The United States is in the midst of an opioid epidemic. The American Society of Addiction Medicine (ASAM) indicates that close to 3 million people battled opioid addiction (to either heroin or prescription painkillers) in 2015. More than 60 percent of the record-high overdose deaths in 2015 involved an opioid drug, and 91 people in the US die from an opioid overdose daily, the Centers for Disease Control and Prevention (CDC) reports. Also in 2015, roughly 300 million prescriptions were dispensed for narcotic pain medications around the world, and Americans consumed 80 percent of them.

Worried about taking opioids after surgery?

Jerry was nervous about having surgery. He needed to have foot surgery, but when his doctor told him he would be prescribed opioids after treatment, Jerry got nervous. He knew of friends who had become dependent (addicted even) to opioids after surgery, and he didn’t want to deal with the painful withdrawal symptoms that would result from taking opioids for too long. Jerry expressed his concerns to his surgeon, but his surgeon reassured him that he could quickly taper off of the medications once the pain was gone. Luckily Jerry did his research and found an easier solution. Through a medical detox, Jerry could safely and efficiently stop taking opioids (without painful withdrawal symptoms) in the likely situation that he developed a dependence on them after surgery. Jerry called and spoke to the detox facility before his surgery and felt confident that he had a good plan for his after-surgery care. He shared his plan with his doctor and proceeded with the surgery. Jerry was still very careful when taking the medication, but he had a medical detox pre-scheduled to start right after his last dose. Jerry’s surgery and post-surgery care went extremely well, and he is back to his normal life, pain-free.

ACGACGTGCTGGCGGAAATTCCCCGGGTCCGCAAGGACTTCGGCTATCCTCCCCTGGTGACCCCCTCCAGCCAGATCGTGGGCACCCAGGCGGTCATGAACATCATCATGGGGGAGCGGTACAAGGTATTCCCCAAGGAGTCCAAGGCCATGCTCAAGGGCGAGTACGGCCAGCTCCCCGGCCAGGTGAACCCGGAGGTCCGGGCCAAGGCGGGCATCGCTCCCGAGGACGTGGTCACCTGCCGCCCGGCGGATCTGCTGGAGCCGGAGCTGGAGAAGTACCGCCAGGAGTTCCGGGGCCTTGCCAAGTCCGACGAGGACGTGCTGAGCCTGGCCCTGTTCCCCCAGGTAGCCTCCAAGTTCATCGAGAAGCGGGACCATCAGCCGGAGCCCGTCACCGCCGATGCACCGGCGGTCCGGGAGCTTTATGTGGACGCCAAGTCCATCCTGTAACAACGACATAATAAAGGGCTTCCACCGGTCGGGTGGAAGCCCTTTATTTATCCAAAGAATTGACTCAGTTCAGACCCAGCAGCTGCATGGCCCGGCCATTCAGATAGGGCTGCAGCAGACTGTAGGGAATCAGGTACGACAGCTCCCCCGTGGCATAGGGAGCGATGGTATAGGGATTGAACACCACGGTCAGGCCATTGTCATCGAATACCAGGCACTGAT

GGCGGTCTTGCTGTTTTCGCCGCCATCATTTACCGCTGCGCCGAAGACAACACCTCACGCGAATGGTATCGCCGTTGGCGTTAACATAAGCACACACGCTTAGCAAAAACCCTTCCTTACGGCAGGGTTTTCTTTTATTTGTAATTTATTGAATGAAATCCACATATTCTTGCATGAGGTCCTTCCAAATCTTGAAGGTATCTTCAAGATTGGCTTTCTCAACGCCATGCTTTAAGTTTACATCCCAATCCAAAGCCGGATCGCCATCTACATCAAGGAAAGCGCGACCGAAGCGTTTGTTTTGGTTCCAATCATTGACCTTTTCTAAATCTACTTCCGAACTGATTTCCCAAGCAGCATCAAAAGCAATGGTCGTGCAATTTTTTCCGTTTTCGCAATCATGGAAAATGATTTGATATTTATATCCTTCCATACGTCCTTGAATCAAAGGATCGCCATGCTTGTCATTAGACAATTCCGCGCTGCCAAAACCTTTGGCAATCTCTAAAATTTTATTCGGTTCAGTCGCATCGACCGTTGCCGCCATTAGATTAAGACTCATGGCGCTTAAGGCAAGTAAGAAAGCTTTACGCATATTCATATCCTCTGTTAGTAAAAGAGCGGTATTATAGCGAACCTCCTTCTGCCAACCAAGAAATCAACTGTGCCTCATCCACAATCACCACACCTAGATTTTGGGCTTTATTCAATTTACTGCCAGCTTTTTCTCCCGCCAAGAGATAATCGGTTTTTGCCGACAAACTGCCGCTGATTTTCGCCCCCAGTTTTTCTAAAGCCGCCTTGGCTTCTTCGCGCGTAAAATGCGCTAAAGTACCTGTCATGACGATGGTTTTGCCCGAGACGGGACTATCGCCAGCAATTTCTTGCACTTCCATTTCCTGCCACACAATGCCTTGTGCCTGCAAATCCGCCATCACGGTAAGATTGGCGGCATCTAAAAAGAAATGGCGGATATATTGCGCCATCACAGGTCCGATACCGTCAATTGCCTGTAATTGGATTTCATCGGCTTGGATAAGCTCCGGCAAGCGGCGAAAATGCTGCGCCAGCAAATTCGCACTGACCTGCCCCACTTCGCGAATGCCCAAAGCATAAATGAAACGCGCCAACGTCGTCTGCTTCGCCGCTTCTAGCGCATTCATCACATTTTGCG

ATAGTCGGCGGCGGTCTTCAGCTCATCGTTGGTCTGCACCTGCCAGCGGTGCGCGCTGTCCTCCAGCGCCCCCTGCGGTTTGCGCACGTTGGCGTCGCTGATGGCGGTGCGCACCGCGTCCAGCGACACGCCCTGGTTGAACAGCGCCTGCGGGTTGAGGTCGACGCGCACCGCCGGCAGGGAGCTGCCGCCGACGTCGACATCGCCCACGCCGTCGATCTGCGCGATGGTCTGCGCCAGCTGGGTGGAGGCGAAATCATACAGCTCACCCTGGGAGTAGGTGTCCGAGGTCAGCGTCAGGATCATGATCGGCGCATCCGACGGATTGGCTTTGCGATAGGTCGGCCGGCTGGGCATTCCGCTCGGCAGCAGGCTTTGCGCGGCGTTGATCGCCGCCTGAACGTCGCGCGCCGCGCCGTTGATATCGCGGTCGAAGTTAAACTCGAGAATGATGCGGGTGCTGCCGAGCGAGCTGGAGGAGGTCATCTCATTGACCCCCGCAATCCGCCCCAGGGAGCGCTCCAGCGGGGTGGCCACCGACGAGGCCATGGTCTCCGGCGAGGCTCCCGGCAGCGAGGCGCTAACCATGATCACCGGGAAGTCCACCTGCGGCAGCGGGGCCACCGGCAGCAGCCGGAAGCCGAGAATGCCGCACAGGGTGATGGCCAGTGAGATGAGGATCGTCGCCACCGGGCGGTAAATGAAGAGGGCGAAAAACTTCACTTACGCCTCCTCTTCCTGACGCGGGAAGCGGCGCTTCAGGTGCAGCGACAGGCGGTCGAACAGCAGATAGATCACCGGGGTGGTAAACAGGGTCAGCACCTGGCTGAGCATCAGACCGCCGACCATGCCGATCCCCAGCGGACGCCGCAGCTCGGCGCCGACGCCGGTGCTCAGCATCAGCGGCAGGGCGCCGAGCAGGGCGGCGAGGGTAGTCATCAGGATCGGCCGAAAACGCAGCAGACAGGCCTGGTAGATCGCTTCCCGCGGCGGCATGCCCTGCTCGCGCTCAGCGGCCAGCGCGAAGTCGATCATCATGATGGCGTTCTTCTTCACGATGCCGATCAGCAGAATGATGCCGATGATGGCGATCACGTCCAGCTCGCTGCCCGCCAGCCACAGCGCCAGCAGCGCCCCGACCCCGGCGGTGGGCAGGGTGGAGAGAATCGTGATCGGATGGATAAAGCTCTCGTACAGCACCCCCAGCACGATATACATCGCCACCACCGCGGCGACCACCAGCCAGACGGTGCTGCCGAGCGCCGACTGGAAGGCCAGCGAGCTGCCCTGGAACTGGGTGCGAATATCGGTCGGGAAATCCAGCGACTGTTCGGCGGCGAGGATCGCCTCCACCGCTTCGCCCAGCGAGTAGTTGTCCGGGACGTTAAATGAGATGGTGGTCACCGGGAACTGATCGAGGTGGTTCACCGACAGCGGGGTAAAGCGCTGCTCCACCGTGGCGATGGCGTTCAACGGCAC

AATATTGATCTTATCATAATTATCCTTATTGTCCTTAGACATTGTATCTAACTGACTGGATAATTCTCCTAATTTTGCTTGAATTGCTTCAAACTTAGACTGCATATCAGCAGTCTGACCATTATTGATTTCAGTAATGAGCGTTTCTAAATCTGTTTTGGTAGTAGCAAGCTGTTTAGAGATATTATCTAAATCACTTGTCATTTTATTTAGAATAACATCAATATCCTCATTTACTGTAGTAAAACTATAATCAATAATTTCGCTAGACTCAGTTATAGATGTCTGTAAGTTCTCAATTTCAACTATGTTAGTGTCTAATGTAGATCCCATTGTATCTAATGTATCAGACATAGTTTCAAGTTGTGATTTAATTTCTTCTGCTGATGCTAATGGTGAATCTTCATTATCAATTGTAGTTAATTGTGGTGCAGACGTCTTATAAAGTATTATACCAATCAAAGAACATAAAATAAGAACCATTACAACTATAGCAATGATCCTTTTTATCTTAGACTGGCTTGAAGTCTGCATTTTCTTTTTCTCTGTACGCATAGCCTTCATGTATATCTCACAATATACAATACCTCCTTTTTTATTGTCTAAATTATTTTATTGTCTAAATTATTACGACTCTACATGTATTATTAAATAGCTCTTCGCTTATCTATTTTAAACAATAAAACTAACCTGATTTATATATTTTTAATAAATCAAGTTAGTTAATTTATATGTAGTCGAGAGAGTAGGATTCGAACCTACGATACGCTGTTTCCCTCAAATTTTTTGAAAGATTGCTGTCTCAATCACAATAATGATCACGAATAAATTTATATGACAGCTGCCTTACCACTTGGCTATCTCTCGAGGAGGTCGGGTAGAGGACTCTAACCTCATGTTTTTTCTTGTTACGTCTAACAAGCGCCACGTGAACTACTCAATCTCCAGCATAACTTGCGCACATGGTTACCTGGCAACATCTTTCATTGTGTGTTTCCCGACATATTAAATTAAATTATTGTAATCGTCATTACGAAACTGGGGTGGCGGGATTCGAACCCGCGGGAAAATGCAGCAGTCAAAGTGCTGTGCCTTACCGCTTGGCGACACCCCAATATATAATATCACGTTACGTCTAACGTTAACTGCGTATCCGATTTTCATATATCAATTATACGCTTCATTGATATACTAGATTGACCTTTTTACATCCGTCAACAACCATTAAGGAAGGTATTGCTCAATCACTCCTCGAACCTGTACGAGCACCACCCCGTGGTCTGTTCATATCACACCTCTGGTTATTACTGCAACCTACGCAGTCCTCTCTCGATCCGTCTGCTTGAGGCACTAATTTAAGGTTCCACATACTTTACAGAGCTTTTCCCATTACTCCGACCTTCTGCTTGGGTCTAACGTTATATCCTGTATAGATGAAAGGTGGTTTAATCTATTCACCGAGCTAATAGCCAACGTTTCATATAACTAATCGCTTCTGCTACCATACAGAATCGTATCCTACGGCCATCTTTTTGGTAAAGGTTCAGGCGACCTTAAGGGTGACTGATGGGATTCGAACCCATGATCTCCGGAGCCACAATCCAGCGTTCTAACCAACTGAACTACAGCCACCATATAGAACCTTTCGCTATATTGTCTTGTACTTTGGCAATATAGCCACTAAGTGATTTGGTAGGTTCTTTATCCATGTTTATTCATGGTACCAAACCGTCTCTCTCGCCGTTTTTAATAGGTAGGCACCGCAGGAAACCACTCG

What are opioids?


Opiates are medications used to relieve pain. They work by reducing the intensity of the pain signals sent to the brain. They also affect brain centers that deal with emotions and diminish the effect of painful stimuli.

“Opiates are not new to the world. They can be traced back to Mesopotamia when poppies were cultivated as a “natural” source of opiates for pain. The Sumerians called them the “Joy Plant” and Hippocrates, the “father of medicine,” acknowledged opium's usefulness as a narcotic.

Today there are opiates should only be prescribed when the benefits outweigh the risk associated with dependency. There are many regulations today on how doctors prescribe opiates because they are so addictive.

Opiates are mainly prescribed for severe pain and should never be prescribed for greater than 3 months unless there are very serious extenuating circumstance like terminal illness.

Why is this? Opioid dependence can happen after just five days because the drugs are some of the strongest on the planet. 1 After 3 months the risk of addiction is 15 times greater than the first 5 days. 2 According to the CDC 11.5 million people reported misuse of their prescription pain medication in 2016. 2

Prescribed Opiates fall into four categories:
  • Hydrocodone
  • Oxycodone
  • Morphine
  • Codeine
Nerve cells in the brain have specific responses to pain. When an individual abuses opiates, the brain begins to rely less on the natural process and relies more on opiates to respond to the pain. When someone wants to quit using opiates, the brain has a hard time dealing with this radical change, and the person experiences a painful response in the form of withdrawal symptoms. This effect happens to anyone and everyone, regardless of a person's experience with addiction or substance abuse in the past.
Why are opioids used?


While used for legitimate medical needs (including short- and sometimes long-term pain control, cough suppression, or to control severe diarrhea) prescription opioids are also sometimes also used inappropriately for non-medical use.